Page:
This week PEN Atlas returns to Turkey for an update on Gezi Park. Müge İplikçi reflects on recent events and draws parallels between the treatment of protestors and the ongoing stifling of Turkish writers, who work in a system in which profit is the only validationTranslated from the Turkish by Feyza HowellThe Gezi Park movement goes far beyond ‘external provocation’, as it’s persistently termed by the Turkish government. It affects everyone, young and old, and it will continue to do so.A few weeks ago, a younger demonstrator told me that this was not an environmental movement – or at least not yet. But I suspect we both actually want the same things: to live in a country where nature and humans coexist, where an individual’s rights and freedoms are sacrosanct, enshrined in an ethical framework, and where reason prevails, without interference from any hierarchy.After all, the Gezi Park movement is much more than an excuse for environmental activists to flock to the streets. The real impetus has been a general struggle against a stifling atmosphere –  the increasing interference with our homes, our bodies and our independence. This has included a conservative shift in our education system; the censorship of books; a ‘single voice’ imposed on the Press; and a profits-first policy imposed on the Arts under the guise of ‘privatisation’. In all likelihood, the last straw came with the rapid transformation of the country into a property bubble.But something unexpected happened as the panzer tanks raided Gezi Park on the night of June the 15th
. We, the older generation, were well acquainted with state violence in a way that the 90s generation have never been, or needed to be. (I call such violence the official language of the state: a language that feeds on censorship and lies.) This was perhaps the first time the younger generation really understood what minorities had to face. One young person regretted his earlier suspicion of gay people, while another exclaimed, ‘Now I understand why the Kurds fled to the mountains!’Fascinating moments and encounters like these have a new address now. A place that inspires innovative protests and – more crucially – teaches us to overcome our fears. Take the ‘standing man’. One day, a solitary young man stood still for hours in Taksim Square, next to Gezi Park. Others joined him. The following day, there were more. In a few days, people were standing still everywhere. They stood still reading books, in silent protest at police violence. They stood to exercise their rights as citizens.Although the state expelled the protestors from the park on June the 15th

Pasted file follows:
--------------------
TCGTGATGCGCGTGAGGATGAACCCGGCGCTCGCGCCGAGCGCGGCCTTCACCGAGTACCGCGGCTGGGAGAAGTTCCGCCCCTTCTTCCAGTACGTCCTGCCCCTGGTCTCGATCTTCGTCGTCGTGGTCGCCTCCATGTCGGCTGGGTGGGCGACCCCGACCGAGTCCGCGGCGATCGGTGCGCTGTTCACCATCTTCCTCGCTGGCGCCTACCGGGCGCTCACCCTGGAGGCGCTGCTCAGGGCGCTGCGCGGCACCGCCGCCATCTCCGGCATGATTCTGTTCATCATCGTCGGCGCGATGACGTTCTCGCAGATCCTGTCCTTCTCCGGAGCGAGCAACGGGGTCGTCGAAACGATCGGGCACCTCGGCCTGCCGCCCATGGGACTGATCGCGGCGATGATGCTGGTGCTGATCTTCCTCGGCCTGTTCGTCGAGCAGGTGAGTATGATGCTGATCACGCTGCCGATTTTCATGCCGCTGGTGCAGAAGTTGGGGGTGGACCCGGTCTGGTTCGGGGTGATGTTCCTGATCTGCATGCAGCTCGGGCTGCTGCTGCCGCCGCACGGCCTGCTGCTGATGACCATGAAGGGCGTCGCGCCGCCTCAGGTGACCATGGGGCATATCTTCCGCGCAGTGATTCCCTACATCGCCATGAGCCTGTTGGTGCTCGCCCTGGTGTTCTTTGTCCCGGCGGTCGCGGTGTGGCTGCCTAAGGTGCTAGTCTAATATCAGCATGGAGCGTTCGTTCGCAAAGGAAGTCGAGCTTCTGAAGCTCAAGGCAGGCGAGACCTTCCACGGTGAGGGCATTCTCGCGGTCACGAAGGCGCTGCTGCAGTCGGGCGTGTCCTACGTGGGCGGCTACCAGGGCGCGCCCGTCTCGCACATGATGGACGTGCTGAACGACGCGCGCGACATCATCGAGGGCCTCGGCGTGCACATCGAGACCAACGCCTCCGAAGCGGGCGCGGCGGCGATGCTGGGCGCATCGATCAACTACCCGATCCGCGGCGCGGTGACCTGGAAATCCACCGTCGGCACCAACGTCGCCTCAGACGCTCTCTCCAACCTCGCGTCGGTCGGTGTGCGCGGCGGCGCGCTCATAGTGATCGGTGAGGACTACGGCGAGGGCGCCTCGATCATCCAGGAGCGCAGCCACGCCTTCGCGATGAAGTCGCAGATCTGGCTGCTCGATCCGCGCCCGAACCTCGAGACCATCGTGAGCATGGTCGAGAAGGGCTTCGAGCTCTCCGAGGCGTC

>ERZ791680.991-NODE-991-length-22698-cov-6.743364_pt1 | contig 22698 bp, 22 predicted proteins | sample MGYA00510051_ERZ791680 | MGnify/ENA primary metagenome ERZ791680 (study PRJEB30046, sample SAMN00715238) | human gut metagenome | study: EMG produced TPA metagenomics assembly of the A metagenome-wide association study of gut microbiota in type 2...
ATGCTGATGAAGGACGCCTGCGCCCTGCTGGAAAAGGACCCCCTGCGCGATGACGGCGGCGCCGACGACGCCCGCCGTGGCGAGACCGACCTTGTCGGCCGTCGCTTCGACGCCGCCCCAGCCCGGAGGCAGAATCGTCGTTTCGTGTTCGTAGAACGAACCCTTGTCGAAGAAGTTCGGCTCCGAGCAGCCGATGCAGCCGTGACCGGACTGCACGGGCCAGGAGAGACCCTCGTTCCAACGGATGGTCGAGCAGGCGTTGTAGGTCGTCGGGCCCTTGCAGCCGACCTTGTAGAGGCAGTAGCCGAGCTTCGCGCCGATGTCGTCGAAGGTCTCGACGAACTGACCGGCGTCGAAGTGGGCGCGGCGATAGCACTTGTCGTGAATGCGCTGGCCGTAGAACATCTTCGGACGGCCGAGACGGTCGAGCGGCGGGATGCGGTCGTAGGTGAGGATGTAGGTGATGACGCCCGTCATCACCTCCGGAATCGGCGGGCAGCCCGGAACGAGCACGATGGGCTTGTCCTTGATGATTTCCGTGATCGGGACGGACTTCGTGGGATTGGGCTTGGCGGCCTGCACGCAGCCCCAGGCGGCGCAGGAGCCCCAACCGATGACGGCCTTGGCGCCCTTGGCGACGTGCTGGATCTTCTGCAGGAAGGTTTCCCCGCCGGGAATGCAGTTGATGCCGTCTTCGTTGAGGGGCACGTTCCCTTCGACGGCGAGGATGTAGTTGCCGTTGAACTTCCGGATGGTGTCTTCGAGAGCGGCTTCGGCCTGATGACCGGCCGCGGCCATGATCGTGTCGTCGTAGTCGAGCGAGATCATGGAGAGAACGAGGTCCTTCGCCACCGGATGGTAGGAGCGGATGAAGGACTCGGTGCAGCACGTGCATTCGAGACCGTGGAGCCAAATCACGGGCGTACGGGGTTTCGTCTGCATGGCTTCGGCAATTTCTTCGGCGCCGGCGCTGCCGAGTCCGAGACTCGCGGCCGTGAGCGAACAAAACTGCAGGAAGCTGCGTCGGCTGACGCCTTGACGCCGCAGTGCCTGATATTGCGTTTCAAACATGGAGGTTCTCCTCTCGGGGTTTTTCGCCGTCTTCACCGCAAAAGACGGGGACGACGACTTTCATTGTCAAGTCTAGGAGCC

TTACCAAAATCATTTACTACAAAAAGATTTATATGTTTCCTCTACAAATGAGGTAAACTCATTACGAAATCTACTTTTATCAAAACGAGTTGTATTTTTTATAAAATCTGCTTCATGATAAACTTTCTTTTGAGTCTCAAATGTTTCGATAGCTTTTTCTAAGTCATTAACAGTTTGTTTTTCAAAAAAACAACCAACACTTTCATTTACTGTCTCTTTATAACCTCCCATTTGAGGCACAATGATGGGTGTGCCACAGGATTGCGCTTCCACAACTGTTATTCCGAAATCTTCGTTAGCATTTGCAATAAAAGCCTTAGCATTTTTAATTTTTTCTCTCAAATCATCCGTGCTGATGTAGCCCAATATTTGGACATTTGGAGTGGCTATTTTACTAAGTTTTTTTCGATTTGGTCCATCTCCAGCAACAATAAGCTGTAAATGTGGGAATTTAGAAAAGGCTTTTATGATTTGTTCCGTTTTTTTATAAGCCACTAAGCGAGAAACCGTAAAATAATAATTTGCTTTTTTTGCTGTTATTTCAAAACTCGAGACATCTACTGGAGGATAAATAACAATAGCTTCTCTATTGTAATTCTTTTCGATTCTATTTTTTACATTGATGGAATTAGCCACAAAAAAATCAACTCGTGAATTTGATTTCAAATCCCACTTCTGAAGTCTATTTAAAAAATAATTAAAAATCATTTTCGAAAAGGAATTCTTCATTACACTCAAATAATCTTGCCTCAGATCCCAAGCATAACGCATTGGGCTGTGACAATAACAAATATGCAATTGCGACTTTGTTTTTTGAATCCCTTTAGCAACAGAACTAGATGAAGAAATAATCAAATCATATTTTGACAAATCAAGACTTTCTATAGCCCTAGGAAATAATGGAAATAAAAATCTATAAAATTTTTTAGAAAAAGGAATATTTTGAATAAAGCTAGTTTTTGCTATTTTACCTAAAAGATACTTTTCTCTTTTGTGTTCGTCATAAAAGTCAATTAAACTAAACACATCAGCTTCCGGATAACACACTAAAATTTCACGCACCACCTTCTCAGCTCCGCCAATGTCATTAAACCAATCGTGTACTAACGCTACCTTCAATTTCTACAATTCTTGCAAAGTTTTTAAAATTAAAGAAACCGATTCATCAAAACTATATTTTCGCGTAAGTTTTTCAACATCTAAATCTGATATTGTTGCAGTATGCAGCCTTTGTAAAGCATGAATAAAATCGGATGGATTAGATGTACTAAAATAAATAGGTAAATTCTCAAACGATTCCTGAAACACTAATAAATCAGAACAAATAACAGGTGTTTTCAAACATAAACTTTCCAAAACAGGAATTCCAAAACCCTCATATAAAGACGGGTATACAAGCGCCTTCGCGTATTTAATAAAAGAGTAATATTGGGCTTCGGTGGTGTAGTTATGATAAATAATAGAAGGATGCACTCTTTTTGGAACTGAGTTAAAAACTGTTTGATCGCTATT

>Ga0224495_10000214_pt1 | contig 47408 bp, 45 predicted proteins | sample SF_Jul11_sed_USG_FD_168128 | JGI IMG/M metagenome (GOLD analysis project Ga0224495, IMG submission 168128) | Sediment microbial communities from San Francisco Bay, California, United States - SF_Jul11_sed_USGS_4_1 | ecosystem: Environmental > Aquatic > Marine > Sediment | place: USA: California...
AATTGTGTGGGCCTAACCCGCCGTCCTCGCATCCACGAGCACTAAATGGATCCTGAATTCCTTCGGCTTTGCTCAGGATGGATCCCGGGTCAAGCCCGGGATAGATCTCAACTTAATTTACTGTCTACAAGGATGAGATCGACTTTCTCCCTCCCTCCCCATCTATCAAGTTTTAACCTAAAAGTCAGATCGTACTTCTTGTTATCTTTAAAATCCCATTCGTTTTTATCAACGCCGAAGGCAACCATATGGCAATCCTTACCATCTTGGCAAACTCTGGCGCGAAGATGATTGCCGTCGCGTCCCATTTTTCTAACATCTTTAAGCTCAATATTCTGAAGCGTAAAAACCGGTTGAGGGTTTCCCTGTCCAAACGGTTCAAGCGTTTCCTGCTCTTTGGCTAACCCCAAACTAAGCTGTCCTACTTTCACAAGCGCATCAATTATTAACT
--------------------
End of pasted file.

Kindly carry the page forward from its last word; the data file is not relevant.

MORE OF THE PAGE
– physically, if not in spirit – the action paradoxically gave rise to hundreds of Gezi Parks. The movement endures, through a variety of initiatives, and as it does it brings about change: both social and political.I won’t deny however that this has all been a terrible ordeal. There’s little need to elaborate on the fug of tear-gas or the police truncheons that we’ve had to face. But for writers, the worst has been on the agenda for years: the relationship between neo-liberal policies and moderate Islam, a relationship with an infinite appetite for expansion.Our work has no real value in such an environment, where profit is the only validation. This has led to yet another type of censorship, one perpetrated by the publishers and the media. All that matters is how your work stands in the marketplace. You are trapped by an undetectable boundary of your visibility, sales and promotion. This is reinforced by a superficial publishing industry and its followers, who place focus on how visible you are. This vicious circle explains why good literature struggles to reach the reader. Over the last decade, good literature has become marginalised before our very eyes, in a process that is now accepted as the norm.For some time, the possibility of breaking free from the vicious circle has been occupying my mind. That is, until very recently. Because now there is a new phenomenon at the heart of the nation: Gezi Park, a resistance that is continuing as I write these words.This movement has the potential for great change, and one whose impact will be felt on the wider literary scene. I don’t necessarily mean writers will gain a wider readership. Rather that there is a chance that readers might think more, and think more deeply – and this in turn might lead to an end to writers’ alienation from their work.I am convinced that this period of deeper thinking will inspire us all, and literature will have its part to play. A nation that can defy its government’s ‘blank cheque’ attitude towards politics might also defy such an attitude coming from other parts of the political and cultural establishment.That is, so long as we writers continue to create, without compromise between integrity and the marketplace. The acclaimed writer Oğuz Atay once said, ‘I am here, Dear Reader! Where are you?’ I am convinced that the reader is there – learning solidarity, learning how to resist the system, developing an awareness of culture. The reader will eventually respond and welcome us.And this might easily mean that everything changes. A paradigm shift in reading would entail a shift in our very perception of life…Could that really be?Recent events have demonstrated that anything is possible.About the AuthorMüge İplikçi was born in Istanbul. A graduate of Istanbul University English Language and Literature Department, İplikci received MA degrees in Women’s Studies from Istanbul University’s Women’s Studies Department and The Ohio State University. İplikci made her mark at a young age, winning the prestigious Yaşar Nabi Nayır Young Author Award in 1996. She has since published four short story collections and three novels, as well as two books of non-fiction. A widely translated short story author, İplikci’s highly creative stories, which are often tinged with, if not doused in, the post-modern, usually revolve around apparently mundane human relationships, and especially the women in them. İplikci has been a member of Writers in Prison Committee (WIPC) of Turkish PEN for 3 years, and has also been the chairperson of the PEN Turkish Women Writers Committee since 2007.About the TranslatorFeyza Howell works as a literary translator as well as serving English PEN as an assessor and a number of public agencies as an interpreter. She has been translating fiction and commercial texts for many years as well as writing copy and non-fiction, including Waste by Hakan Günday and her translation of Madame Atatürk by İpek Çalışlar, which is due for publication by Saqi in the autumn.